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Nature Reserves

Visit one of NIEA's Nature Reserves and discover a wealth of Nature wildlife, habitats and geology. 

Places To Visit

Quoile Pondage Nature Reserve and Countryside Centre, Downpatrick

The Reserve provides a relaxing natural retreat and offers visitors tranquil riverside and woodland walks.

Boorin Nature Reserve, Gortin, Omagh

The characteristic small, pointed hills of Boorin Nature Reserve were formed when the melting ice sheets of the last Ice Age left behind huge amounts of sand and gravel. These hills are now cloaked in heather and are surrounded by peat bog.

The Coastal Zone, Portrush, Portrush

Coastal Zone is home to coastal and marine exhibitions. Indoor rock pool with live sea creatures.

Please note that the visitor centre is currently closed.

Kebble and Kinramer Nature Reserves, Rathlin Island

Rathlin is Northern Ireland’s only inhabited off-shore island and is thought to come from the Irish ‘Reachlan’ meaning ‘rocky reef’.

Mullenakill & Annagariff Wood Nature Reserves, Dungannon

Mullenakill and Annagariff Wood Nature Reserves are located at Peatlands Park and are home to a wide variety of plant and animal life.

Ness and Ervey Woods Nature Reserves, Killaloo, Londonderry/Derry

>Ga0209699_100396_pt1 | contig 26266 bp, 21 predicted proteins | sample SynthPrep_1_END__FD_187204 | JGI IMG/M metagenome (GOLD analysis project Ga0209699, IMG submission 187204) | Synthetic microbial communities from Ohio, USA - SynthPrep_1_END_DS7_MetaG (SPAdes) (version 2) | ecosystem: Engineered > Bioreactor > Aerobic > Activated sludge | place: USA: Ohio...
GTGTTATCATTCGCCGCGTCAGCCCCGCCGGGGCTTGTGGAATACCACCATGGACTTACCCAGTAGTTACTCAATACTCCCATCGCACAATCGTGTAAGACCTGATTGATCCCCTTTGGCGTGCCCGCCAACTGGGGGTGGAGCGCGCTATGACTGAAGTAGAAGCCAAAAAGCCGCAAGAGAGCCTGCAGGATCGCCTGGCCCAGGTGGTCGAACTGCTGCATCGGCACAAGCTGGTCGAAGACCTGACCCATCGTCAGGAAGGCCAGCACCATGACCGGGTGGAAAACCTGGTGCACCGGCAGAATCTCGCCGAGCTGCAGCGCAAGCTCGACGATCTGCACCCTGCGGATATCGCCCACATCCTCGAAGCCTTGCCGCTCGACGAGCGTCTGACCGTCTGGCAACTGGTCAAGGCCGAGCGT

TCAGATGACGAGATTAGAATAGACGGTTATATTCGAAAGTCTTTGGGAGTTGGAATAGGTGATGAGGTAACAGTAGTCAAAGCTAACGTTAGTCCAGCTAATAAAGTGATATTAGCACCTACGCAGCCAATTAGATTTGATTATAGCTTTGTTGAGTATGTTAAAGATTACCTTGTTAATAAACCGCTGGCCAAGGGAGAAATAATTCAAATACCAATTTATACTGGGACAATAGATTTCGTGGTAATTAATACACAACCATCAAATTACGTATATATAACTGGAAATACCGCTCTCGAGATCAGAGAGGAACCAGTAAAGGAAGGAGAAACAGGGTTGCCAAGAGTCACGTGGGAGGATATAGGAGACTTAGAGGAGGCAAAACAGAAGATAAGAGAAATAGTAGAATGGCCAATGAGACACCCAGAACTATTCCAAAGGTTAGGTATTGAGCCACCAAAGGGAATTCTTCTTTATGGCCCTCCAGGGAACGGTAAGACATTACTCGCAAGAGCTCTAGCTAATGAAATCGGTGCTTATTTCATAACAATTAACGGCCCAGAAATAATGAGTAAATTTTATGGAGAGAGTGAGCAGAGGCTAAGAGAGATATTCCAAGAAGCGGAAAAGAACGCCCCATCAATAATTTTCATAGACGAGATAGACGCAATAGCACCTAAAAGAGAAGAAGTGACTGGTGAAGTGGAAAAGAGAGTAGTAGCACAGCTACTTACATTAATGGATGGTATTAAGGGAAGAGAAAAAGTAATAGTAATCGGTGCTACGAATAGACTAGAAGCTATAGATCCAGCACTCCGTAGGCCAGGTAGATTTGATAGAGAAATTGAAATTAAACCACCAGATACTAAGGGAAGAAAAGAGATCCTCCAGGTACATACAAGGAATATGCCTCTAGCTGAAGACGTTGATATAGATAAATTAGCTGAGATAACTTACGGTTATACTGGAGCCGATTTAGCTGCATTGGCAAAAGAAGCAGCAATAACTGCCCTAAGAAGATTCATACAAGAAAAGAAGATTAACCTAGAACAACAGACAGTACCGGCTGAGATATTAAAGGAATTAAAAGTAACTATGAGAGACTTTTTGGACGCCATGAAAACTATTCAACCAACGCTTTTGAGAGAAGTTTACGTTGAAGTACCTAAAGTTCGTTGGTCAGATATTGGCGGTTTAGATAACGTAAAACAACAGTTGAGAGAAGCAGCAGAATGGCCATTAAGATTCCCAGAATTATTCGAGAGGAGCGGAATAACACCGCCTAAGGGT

Set in the Burntollet Valley within Ness Country Park, this nature reserve provides the opportunity to explore peaceful woodland, a gorge and high waterfall.

Portrush Nature Reserve, Portrush

Portrush National Nature Reserve hide a tale of heated debate around the very origins of rocks and it was the battleground of two schools of thought on the origin of basalt when geology was being developed as a science 200 years ago.

Marlbank Nature Reserves, Irvinestown, Enniskillen

These are a set of three sites which collectively comprise the Marlbank Nature Reserves. They include the Marble Arch Forest Nature Reserve, the Killykeeghan and Crossmurrin Nature Reserve and the Hanging Rock and Rossaa Nature Reserve.

Breen Oakwood Nature Reserve, Armoy, Ballymoney

At one time, Oakwoods covered much of North-East Antrim. Gradually, the trees were felled for timber and the land cleared for farming. Today, Breen Oakwood is one of the last fragments of these once extensive woodlands.

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